First, these liens arise automatically when you don’t pay the assessed tax. This can be months before the notice of federal tax lien is filed. Many consumers and accountants mistakenly believe there is no lien until the notice of lien is filed in probate court. This is wrong.
The lien “silently” and “automatically” attaches to your assets. All of your assets now and in the future.
Second, when the notice of federal tax lien is filed this is to give notice to the world that you owe money. It puts the IRS in line for your assets (typically your home). It does not leap ahead of your mortgage and other legitimate liens that occur before the notice is filed, but anything after would be behind the IRS.
And wherever the IRS is in line, you can’t refinance or sell your home unless the IRS agrees to it.
So when does a lien happen? Simple — when you don’t pay the amount owed. This is what most people fear the most — getting the dreaded notice of federal tax lien. But honestly this is much better than what we will talk about next — the levy. The levy is what should strike fear in you.
What is a Federal Tax Levy and why are these more dangerous to you than a Tax Lien?
A levy is where the IRS takes your stuff. What is your “stuff” — what does it include?
It is your wages.
Your bank accounts.
Even your retirement accounts sometimes.
Before you can get hit with this devastating weapon, you normally have to have received notice of your right to a Collection Due Process hearing. This will mainly be done through an IRS Letter 11 (or Letter 1058 or CP-90).
And then you don’t pay your taxes or you make an agreement and then break that agreement.
There are two types of Levies — Regular and Continuing
A regular levy seizes whatever you own at the moment the levy is delivered. So if you have $5,000 in your bank account on April 13 and the levy hits that day for $10,000, the $5,000 will be seized.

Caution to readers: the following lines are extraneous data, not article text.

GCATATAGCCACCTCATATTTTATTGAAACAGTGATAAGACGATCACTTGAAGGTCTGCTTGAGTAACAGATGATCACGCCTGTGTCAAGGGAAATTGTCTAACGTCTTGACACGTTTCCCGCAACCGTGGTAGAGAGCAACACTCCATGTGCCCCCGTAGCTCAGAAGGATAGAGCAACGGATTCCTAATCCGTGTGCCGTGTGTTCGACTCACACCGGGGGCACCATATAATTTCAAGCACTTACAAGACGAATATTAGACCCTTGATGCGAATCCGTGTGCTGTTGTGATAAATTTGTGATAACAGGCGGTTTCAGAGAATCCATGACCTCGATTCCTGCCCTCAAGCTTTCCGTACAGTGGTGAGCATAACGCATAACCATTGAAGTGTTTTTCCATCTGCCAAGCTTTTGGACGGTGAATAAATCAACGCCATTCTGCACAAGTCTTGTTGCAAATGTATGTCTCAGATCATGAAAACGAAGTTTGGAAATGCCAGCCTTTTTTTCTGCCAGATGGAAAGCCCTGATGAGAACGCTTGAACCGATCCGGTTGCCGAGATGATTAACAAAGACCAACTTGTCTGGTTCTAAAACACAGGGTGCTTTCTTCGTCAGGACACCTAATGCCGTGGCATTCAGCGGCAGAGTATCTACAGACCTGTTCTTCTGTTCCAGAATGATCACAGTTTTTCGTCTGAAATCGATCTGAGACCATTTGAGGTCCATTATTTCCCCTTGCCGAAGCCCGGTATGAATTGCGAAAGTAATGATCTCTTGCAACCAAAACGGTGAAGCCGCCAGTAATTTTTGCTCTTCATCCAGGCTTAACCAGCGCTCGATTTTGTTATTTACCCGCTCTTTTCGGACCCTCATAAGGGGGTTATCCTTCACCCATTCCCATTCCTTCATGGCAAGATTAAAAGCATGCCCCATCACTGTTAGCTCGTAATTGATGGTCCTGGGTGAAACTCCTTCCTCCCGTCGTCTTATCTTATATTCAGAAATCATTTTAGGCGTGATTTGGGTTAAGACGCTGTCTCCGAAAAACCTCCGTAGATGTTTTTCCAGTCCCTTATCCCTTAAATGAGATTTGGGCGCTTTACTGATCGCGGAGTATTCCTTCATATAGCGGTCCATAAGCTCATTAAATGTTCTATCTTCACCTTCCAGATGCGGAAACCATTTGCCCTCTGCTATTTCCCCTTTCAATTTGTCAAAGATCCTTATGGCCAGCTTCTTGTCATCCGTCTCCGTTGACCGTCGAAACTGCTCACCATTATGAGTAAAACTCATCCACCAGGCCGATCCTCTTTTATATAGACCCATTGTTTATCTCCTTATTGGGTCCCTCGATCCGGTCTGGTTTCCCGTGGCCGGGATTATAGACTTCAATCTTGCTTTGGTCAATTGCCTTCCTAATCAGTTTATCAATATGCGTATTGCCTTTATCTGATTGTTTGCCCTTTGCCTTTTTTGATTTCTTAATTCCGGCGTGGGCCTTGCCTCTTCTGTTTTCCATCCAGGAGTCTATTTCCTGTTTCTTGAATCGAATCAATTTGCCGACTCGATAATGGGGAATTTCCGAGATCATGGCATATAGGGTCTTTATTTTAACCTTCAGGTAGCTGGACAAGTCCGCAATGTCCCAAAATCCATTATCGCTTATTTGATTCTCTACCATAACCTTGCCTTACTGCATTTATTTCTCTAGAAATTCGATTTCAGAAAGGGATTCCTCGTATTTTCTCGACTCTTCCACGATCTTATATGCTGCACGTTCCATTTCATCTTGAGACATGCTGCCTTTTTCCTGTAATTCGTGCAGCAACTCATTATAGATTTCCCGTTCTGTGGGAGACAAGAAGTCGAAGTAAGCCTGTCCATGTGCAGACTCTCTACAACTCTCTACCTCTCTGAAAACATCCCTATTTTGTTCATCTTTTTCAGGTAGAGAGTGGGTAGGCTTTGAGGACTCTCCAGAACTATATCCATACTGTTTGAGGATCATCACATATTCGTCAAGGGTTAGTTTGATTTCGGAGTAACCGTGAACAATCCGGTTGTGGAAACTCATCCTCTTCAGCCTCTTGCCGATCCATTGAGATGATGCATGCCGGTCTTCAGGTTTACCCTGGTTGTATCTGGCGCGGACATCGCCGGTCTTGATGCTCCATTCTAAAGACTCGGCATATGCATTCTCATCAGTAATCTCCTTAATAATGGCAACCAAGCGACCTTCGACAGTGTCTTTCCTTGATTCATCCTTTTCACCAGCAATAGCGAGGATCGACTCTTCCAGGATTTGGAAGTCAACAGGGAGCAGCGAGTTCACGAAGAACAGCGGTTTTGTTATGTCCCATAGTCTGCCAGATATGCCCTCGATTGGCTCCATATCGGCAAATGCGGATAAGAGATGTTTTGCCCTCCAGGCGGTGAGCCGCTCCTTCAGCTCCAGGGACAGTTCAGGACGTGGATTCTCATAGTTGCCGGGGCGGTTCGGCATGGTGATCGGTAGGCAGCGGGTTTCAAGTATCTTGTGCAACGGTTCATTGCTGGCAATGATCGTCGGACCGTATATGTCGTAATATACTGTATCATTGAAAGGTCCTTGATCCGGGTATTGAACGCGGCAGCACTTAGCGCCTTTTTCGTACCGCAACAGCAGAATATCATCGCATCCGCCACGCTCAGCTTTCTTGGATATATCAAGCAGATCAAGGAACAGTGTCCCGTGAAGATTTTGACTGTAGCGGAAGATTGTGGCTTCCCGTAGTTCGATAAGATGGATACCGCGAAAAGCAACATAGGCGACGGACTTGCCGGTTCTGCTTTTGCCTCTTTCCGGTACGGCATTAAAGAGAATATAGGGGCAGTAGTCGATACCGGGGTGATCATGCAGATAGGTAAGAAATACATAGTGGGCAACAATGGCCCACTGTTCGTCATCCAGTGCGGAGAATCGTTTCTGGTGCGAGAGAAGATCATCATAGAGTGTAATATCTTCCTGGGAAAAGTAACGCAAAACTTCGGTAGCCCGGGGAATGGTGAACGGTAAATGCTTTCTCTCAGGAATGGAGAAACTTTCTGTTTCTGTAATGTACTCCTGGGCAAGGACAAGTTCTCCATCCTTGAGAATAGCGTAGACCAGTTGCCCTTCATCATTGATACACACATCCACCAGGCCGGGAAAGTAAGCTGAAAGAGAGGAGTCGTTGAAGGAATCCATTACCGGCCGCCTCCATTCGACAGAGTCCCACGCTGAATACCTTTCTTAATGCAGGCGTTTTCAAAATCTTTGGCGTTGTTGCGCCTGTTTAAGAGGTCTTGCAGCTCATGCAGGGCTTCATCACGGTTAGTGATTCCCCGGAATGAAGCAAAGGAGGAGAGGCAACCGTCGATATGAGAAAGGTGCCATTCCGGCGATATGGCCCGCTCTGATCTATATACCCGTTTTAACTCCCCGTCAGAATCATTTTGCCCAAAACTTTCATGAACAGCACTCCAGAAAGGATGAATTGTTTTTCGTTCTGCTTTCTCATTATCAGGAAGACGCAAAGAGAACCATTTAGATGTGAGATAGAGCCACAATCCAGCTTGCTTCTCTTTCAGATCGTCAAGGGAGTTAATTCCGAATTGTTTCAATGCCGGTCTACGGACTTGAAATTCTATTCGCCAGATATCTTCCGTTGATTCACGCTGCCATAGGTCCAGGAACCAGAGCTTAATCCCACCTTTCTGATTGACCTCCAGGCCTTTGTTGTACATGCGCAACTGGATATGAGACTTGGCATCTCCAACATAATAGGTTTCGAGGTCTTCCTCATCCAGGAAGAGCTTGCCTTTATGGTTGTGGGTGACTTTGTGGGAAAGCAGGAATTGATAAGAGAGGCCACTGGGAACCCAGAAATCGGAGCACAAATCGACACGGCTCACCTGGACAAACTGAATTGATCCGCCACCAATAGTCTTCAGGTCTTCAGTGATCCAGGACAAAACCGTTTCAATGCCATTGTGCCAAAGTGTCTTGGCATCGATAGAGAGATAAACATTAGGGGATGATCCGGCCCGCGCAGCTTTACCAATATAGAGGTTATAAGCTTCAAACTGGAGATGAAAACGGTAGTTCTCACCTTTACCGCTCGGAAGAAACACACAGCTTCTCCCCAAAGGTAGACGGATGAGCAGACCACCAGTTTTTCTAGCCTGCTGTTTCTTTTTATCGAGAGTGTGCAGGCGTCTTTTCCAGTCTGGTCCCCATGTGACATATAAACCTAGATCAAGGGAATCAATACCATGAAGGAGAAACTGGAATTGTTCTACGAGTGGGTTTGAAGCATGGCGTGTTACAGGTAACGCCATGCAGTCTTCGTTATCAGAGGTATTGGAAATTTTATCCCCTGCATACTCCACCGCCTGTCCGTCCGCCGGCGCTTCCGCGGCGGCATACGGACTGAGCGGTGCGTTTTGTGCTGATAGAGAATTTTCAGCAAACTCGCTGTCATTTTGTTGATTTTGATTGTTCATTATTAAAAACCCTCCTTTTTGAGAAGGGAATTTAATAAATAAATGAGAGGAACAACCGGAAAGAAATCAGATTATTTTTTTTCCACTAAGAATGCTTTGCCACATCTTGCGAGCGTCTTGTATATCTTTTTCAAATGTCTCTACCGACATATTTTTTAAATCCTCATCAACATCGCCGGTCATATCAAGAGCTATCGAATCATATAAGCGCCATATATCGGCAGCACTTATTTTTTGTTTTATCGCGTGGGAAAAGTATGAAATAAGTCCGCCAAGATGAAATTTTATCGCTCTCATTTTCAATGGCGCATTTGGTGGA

But if on April 14 you deposit $100,000, that money is normally not subject to the levy.
A continuing levy is what it sounds like. It is a levy on an employer or a contractor who pays you, etc. and it continues to grab any money you are entitled to or that you own. Mainly this is used to get your wages or commissions.
How does a regular levy work on a bank account — when do I lose the money?
When the bank is hit with a regular levy, it will hold the money for 21 days before sending it to the IRS. If you don’t take immediate action, you will lose this money. But you can take steps to get the levy or some portion of released normally. We will talk about these in another article.
If I’m hit with a continuing levy, does the IRS only take 15 or 25 percent of my wages or commission or is it more?
Sadly it is normally more. Basically the IRS will leave you the annual standard deduction (right now about $12,200) and take everything else. And this is done on a per pay period. Let’s look at an example.
You get paid $6,000 a month. The annual standard deduction is $12,200 so the IRS will divide this into 12 which is about $1,016 a month that you can keep. The IRS would take the rest of your paycheck.
This is why I say the levy is much more damaging than a lien.
So in a lawsuit by a debt collector context, the garnishment of your bank accounts and wages (although capped at 25%) is much worse than a simple judgment lien on your property.
Same thing here — when you get levied, you are wiped out.
Now you often can persuade the IRS that you are truly taking steps to get right and you need money to pay your mortgage. Maybe they will take mercy on you. This is where it helps to have a professional as most folks cannot survive with bank accounts wiped out and barely making any money as the IRS is taking almost all of your paycheck.
Don’t ever let your situation get to a levy and if it does, take immediate action to fix this.
OK so what do you do right now?
You need to know where you are in the process. Which notice are you at? How much do you owe?
Open all of your mail! You must know what is happening. Ignorance is not bliss — ignorance leads to bank accounts being wiped out.
Give us a call at 205-879-2447 and we can help you evaluate your options and help you pick the right path going forward.
Ask for Carolyn and give her the answers to these questions or you can fill out the form below. Either way, the information will go straight to me from Carolyn or from your answers to the form below.
Here are the questions we need answers to in order to help you
**How much do you believe you owe the IRS?
**Are all of your returns filed or do you have unfiled returns — and which years are not filed?
**Have you opened all of your mail from the IRS?
**Which letters and notices have you received from the IRS?
**Have you filed a Form 12153 to get a Collection Due Process hearing?
**Have you hired anyone to help you negotiate with the IRS and do they still represent you? If they do, we cannot help you. If they don’t represent you, we still need to know what they did for you.
**What are the questions or concerns you have about the IRS that you want answered right away?